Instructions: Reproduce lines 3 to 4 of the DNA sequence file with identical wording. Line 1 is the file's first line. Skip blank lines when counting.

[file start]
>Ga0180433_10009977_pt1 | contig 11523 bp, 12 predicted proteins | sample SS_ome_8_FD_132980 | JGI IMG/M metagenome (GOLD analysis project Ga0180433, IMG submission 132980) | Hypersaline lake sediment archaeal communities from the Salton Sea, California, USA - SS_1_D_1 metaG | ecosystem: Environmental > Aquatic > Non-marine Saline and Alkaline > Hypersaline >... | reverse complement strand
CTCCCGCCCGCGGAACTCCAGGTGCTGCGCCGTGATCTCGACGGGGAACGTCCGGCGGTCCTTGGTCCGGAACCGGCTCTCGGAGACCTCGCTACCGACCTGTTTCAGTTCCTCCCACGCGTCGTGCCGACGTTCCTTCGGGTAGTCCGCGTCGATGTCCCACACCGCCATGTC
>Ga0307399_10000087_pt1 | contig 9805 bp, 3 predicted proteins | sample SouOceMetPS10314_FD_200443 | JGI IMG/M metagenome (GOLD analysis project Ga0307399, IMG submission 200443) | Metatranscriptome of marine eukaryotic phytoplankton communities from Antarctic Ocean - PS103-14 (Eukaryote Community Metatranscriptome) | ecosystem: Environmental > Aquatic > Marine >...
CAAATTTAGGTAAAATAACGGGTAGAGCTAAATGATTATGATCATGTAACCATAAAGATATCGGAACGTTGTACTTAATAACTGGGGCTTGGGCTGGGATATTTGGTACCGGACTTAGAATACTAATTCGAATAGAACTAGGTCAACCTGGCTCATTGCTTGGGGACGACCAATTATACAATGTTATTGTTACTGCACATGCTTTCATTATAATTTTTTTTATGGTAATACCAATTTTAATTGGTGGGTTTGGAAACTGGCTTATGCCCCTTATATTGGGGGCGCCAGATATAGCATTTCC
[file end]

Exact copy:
>Ga0307399_10000087_pt1 | contig 9805 bp, 3 predicted proteins | sample SouOceMetPS10314_FD_200443 | JGI IMG/M metagenome (GOLD analysis project Ga0307399, IMG submission 200443) | Metatranscriptome of marine eukaryotic phytoplankton communities from Antarctic Ocean - PS103-14 (Eukaryote Community Metatranscriptome) | ecosystem: Environmental > Aquatic > Marine >...
CAAATTTAGGTAAAATAACGGGTAGAGCTAAATGATTATGATCATGTAACCATAAAGATATCGGAACGTTGTACTTAATAACTGGGGCTTGGGCTGGGATATTTGGTACCGGACTTAGAATACTAATTCGAATAGAACTAGGTCAACCTGGCTCATTGCTTGGGGACGACCAATTATACAATGTTATTGTTACTGCACATGCTTTCATTATAATTTTTTTTATGGTAATACCAATTTTAATTGGTGGGTTTGGAAACTGGCTTATGCCCCTTATATTGGGGGCGCCAGATATAGCATTTCC